But first, The Happening really was that bad. It seemed disjointed. The performances were uneven and bad. It was tough, if not impossible, to feel anything for the characters. The development was nonexistent. Wahlberg and Deschanel are a married couple that has lost their spark. We are not quite sure why. We never really find out. All the strife that these characters have between them seems false at best, as if it was a horribly planted storyline used just to augment a standard sci-fi, bio-thriller storyline that serves as the base for The Happening.

Trust me. It was bad. This is where my theory comes in.

I think M. Night Shyamalan was mocking the concept of the summer movie. I know this is an outlandish claim, but follow with me for a second.

Mark Wahlberg seemed almost to be doing an impression of his character from Boogie Nights. Of course he was doing so with a different character – a high school science teacher – but the style and mannerisms of the Dirk Diggler character. He was sweet, innocent and seemed almost a little dumb or simple. I truly think it had to be a put-on. I have seen Mark Wahlberg act, and this wasn’t him trying to act well.

It didn’t stop with Mark Wahlberg. The tertiary characters in the movie seemed like cliched plants. It seemed as if Shyamalan was putting characters in to try and reference other over-the-top shlock-fests that pepper our movie screens every summer. The crazy old lady was a cross-reference between Tim Robbins’ character in War of the Worlds and the old lady who led the rebellion in Stephen King’s The Mist. The military policeman who was so innocent that he replaced his curses with “cheese and crackers” was impossible to believe as a real attempt at characterization.

That is the conclusion I came to. The Happening had to be a parody of summer movies. M. Night Shyamalan is defending himself against critics who have tried to sink him in his last two films. I get the feeling that Shyamalan feels punished for trying something new and different. His response? You want a typical movie? Shyamalan seems to be saying, “Fine. I will take all those awful, conventional things that people flock to see every summer and I will make a mockery of them.”

Either that, or Shyamalan has made the world’s largest, steaming, heaping pile of garbage and dragged Mark Wahlberg and Zooey Deschanel along with him for the ride. Unless your last name is Shyamalan, there probably is no way of knowing for sure. As of now, I will just assume Shyamalan is purposefully sending a message to critics.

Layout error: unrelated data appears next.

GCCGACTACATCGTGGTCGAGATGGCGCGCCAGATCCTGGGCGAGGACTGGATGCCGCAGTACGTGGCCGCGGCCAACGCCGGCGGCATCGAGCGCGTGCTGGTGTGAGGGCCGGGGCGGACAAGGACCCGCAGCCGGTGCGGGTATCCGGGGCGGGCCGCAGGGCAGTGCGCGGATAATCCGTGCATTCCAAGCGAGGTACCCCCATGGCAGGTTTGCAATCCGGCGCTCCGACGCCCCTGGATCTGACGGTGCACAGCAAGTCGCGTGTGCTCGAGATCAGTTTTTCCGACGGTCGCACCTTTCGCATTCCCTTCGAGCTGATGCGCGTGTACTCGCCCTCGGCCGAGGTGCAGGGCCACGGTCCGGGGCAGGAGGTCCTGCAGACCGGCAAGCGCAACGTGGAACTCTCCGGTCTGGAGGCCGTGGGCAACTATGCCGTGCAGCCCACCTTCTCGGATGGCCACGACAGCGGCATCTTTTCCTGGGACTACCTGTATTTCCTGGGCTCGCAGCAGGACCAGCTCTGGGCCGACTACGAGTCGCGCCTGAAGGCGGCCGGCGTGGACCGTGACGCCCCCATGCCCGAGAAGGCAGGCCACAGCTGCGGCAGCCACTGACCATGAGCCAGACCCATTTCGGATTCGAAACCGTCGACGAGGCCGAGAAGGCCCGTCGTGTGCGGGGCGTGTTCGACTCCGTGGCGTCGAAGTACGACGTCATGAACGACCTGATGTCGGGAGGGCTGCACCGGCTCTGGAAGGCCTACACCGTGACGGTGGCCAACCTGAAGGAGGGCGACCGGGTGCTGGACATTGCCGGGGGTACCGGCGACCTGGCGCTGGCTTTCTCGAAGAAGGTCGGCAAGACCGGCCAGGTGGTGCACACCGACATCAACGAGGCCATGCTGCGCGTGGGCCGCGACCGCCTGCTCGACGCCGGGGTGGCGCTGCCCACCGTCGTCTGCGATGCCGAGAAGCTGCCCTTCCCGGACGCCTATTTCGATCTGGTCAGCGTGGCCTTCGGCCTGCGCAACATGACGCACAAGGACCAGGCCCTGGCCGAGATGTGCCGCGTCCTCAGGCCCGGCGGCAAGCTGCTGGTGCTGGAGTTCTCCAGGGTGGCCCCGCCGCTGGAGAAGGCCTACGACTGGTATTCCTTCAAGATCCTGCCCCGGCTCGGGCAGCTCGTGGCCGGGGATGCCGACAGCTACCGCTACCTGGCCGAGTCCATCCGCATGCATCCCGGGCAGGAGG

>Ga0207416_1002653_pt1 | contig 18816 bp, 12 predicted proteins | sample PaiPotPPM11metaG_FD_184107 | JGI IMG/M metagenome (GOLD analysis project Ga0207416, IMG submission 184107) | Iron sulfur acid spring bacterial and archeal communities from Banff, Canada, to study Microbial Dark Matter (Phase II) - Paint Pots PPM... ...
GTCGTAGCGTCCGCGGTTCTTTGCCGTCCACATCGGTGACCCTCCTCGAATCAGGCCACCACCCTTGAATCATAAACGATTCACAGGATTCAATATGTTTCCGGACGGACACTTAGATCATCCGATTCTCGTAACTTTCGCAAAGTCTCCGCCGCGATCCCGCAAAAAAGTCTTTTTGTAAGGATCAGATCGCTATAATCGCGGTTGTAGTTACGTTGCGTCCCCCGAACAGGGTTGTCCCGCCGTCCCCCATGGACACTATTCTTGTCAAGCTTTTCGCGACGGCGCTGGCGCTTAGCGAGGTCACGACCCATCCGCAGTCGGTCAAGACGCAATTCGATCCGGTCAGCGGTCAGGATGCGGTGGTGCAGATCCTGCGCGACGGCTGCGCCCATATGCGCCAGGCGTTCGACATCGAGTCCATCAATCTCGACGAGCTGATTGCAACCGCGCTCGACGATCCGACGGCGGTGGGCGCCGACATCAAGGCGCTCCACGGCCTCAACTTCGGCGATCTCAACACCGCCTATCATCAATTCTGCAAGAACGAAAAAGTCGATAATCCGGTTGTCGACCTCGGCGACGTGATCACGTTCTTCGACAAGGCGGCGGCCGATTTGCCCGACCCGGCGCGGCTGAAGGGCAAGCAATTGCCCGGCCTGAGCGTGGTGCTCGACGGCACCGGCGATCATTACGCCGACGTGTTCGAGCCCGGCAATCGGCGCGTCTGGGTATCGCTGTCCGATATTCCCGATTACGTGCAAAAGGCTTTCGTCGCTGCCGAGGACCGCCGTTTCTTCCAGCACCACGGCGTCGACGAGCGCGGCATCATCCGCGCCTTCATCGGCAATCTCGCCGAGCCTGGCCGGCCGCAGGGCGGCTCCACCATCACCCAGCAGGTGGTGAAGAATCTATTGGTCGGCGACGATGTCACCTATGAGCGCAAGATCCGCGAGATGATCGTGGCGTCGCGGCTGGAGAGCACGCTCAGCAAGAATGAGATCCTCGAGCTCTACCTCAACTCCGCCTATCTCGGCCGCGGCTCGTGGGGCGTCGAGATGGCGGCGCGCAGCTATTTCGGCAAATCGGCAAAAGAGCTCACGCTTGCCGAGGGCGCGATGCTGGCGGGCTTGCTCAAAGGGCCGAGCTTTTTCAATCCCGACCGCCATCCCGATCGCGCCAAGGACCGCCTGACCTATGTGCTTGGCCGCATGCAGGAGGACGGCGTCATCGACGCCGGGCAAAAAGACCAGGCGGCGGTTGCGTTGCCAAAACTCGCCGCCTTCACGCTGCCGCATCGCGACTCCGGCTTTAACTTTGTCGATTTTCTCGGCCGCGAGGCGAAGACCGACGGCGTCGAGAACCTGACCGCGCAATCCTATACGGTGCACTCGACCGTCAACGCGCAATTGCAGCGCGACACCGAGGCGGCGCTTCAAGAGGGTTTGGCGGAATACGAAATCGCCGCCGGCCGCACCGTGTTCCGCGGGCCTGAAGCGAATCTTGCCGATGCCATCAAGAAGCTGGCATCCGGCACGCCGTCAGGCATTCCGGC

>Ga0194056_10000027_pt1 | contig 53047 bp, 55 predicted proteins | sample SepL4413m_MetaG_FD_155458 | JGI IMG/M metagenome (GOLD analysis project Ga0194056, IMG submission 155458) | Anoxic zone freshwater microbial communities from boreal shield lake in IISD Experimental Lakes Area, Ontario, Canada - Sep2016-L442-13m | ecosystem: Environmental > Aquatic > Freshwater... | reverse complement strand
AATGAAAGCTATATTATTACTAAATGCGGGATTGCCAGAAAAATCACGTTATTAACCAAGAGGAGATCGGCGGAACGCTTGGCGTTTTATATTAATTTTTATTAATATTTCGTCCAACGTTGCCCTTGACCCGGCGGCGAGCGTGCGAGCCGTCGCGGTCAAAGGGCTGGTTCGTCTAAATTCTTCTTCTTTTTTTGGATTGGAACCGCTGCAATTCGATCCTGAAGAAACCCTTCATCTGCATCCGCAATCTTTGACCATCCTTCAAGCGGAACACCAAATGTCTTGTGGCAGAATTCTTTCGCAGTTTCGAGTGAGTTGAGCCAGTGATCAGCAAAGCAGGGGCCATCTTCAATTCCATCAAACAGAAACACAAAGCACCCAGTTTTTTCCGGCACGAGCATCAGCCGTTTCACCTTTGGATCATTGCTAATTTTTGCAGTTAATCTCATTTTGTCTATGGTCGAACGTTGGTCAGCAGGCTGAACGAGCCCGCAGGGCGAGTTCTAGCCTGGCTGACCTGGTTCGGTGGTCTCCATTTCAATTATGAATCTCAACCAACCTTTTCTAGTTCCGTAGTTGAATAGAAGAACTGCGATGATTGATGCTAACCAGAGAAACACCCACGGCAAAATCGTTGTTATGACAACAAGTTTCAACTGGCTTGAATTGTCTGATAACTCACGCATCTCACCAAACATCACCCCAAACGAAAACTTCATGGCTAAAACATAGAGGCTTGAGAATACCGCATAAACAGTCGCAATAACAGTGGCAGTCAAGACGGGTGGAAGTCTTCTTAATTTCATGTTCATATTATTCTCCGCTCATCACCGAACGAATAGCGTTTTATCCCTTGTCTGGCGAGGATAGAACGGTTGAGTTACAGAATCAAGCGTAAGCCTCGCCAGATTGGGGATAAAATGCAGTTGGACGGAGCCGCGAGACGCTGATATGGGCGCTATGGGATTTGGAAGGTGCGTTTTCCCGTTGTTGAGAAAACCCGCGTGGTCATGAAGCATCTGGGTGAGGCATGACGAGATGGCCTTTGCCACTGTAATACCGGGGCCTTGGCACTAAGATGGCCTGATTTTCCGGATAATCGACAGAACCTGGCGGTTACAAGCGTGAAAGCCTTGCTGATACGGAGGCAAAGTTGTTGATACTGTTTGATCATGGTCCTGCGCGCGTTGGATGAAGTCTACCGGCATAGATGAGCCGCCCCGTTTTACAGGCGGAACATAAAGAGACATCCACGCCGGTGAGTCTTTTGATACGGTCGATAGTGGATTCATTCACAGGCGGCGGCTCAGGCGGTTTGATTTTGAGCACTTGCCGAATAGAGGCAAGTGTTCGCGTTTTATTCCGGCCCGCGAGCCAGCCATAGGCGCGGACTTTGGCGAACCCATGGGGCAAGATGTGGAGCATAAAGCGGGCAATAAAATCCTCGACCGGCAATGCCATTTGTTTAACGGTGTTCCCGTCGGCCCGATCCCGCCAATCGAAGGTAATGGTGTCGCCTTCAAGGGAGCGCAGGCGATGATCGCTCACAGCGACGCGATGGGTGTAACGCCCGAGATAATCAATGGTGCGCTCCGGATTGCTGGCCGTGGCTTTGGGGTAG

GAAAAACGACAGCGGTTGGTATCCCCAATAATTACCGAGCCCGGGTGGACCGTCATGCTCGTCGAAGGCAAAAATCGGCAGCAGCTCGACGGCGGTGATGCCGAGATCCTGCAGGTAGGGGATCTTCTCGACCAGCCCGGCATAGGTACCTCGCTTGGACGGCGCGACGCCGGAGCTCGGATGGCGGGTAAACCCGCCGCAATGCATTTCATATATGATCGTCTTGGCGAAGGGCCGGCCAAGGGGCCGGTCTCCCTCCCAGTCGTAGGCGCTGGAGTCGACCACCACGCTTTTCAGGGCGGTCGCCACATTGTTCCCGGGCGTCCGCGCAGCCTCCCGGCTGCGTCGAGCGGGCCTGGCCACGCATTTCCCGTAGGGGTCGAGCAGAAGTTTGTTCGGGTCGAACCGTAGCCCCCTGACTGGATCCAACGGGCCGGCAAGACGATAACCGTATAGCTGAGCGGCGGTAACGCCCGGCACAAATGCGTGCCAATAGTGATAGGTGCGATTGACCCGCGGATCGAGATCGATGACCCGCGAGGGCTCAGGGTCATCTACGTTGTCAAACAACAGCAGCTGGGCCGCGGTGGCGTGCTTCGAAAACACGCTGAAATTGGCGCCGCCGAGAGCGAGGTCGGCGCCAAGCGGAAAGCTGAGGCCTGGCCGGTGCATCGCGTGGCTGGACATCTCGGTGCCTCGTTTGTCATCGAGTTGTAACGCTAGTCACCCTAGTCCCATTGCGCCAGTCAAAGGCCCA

The only other alternative is to contribute to that minuscule 20% approval rating from RottenTomatoes.com.


John Adams Stinks, But I Watch It Anyway

Since I haven’t written much lately, here is a rambling unedited post that could have been a review on a better day.

Jen and I have been watching John Adams on HBO starring Paul Giamatti and Laura Linney, both of whom I like. But, for some reason, despite needing to watch every episode, I am generally unimpressed by this mini-series. It looks great. The history is interesting. I think the writing is over the top. I understand that John Adams was a lawyer, a thinker, and all that, but it still seems a bit much. It feels to me like it was written in a booze and drug-fueled orgy of Ken Burns and Aaron Sorkin. The perfect sentences and unbelievable conversations fly as if every pre-revolutionary person had a sense of perfect balance in dialog.

I guess I could have just stopped after saying it is unbelievable.

And still, with all that being said, I am drawn to watching it because I find the history so fascinating. Paul Giamatti does a good job when he isn’t over-acting and over-delivering the lines that have been written. Laura Linney’s performance feels the same.

The bottom line for me is that if I was in high school and I was watching this, it would be the greatest movie ever, primarily because I would be watching it in school. Because I am not in school, all I can say is that it is entertaining, and interesting, while mildly annoying in spots.

I guess the fact that it I am comparing it to Band of Brothers because they were both HBO historical dramas doesn’t help John Adams’ case either. Adams wants to be as good, moving and as important as Brothers, but there is just no way to pull it off. Maybe it is because we have so much more distance away from John Adams’ era in the historical timeline.

Then again, maybe it is just not as good.

Will Ferrell Stars in The Landlord

Apparently everyone in the world has seen this video already, but nobody ever linked me to it. Well, I will go out on a limb and figure that I can turn some people onto a website called “Funny Or Die.” Will Ferrell makes videos for the site like this one.

Seth Rogen Brings Real Heat to Kevin Smith Flick

Kevin Smith Protests His Own Movie

Once The Movie